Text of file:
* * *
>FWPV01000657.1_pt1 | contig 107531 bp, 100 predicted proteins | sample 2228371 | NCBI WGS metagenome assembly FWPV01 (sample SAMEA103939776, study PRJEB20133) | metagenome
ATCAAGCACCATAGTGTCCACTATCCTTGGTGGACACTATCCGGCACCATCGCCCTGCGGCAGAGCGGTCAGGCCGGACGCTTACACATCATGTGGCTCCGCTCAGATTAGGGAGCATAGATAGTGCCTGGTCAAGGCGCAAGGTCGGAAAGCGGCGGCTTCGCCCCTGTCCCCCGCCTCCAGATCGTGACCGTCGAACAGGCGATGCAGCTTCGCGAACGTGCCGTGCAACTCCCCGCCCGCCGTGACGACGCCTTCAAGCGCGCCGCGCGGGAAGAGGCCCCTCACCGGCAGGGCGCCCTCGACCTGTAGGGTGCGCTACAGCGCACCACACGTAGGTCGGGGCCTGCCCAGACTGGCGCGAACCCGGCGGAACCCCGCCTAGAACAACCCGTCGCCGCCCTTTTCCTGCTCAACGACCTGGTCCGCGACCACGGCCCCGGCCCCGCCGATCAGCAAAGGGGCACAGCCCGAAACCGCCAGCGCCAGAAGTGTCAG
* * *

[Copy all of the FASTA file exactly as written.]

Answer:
>FWPV01000657.1_pt1 | contig 107531 bp, 100 predicted proteins | sample 2228371 | NCBI WGS metagenome assembly FWPV01 (sample SAMEA103939776, study PRJEB20133) | metagenome
ATCAAGCACCATAGTGTCCACTATCCTTGGTGGACACTATCCGGCACCATCGCCCTGCGGCAGAGCGGTCAGGCCGGACGCTTACACATCATGTGGCTCCGCTCAGATTAGGGAGCATAGATAGTGCCTGGTCAAGGCGCAAGGTCGGAAAGCGGCGGCTTCGCCCCTGTCCCCCGCCTCCAGATCGTGACCGTCGAACAGGCGATGCAGCTTCGCGAACGTGCCGTGCAACTCCCCGCCCGCCGTGACGACGCCTTCAAGCGCGCCGCGCGGGAAGAGGCCCCTCACCGGCAGGGCGCCCTCGACCTGTAGGGTGCGCTACAGCGCACCACACGTAGGTCGGGGCCTGCCCAGACTGGCGCGAACCCGGCGGAACCCCGCCTAGAACAACCCGTCGCCGCCCTTTTCCTGCTCAACGACCTGGTCCGCGACCACGGCCCCGGCCCCGCCGATCAGCAAAGGGGCACAGCCCGAAACCGCCAGCGCCAGAAGTGTCAG